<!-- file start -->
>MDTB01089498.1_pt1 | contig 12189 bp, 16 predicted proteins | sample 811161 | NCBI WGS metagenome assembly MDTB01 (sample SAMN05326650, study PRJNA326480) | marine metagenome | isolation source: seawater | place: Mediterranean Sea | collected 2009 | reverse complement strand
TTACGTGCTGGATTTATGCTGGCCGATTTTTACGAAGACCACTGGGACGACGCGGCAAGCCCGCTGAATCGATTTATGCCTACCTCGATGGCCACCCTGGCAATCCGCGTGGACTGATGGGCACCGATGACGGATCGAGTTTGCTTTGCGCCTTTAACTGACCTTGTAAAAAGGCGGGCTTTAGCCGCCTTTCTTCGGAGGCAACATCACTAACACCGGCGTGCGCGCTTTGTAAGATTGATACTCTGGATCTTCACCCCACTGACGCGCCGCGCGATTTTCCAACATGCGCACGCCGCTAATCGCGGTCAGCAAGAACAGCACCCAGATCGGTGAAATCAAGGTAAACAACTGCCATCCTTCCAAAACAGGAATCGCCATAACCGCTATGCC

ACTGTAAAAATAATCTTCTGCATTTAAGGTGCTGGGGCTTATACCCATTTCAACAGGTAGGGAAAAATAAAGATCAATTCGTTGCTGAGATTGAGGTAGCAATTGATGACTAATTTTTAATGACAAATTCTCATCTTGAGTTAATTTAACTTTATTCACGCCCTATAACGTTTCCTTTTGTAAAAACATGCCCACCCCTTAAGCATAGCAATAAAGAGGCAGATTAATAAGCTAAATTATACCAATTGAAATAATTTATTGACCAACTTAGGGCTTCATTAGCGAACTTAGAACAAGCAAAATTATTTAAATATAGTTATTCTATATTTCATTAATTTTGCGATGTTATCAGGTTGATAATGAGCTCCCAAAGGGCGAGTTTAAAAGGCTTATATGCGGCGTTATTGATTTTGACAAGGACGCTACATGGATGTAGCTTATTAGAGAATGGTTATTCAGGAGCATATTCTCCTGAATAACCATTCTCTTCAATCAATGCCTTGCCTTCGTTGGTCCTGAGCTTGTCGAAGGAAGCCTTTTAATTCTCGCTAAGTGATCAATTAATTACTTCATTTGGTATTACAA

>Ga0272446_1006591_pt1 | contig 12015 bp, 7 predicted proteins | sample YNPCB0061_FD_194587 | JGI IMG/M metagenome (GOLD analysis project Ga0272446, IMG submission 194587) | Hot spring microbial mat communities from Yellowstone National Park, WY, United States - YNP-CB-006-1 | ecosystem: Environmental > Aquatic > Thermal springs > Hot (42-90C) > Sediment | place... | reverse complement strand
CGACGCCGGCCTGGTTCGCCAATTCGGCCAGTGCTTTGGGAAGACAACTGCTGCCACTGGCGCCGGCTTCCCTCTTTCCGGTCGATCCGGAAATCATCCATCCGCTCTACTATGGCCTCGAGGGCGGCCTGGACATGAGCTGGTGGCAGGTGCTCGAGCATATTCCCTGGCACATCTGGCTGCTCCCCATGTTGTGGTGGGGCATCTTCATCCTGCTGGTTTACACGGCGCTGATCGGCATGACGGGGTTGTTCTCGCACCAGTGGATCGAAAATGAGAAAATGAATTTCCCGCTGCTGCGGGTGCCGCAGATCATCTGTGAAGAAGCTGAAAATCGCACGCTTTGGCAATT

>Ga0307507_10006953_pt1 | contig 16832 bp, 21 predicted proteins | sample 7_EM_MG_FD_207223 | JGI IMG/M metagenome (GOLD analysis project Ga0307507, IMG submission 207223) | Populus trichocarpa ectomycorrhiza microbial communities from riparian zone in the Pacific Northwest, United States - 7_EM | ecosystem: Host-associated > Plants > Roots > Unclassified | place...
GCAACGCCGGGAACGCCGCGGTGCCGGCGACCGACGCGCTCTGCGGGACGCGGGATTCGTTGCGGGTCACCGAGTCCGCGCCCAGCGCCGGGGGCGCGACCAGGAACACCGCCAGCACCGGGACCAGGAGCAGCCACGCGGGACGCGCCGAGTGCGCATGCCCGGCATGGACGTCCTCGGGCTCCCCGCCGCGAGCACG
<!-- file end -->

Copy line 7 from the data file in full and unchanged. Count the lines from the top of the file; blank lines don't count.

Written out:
GCAACGCCGGGAACGCCGCGGTGCCGGCGACCGACGCGCTCTGCGGGACGCGGGATTCGTTGCGGGTCACCGAGTCCGCGCCCAGCGCCGGGGGCGCGACCAGGAACACCGCCAGCACCGGGACCAGGAGCAGCCACGCGGGACGCGCCGAGTGCGCATGCCCGGCATGGACGTCCTCGGGCTCCCCGCCGCGAGCACG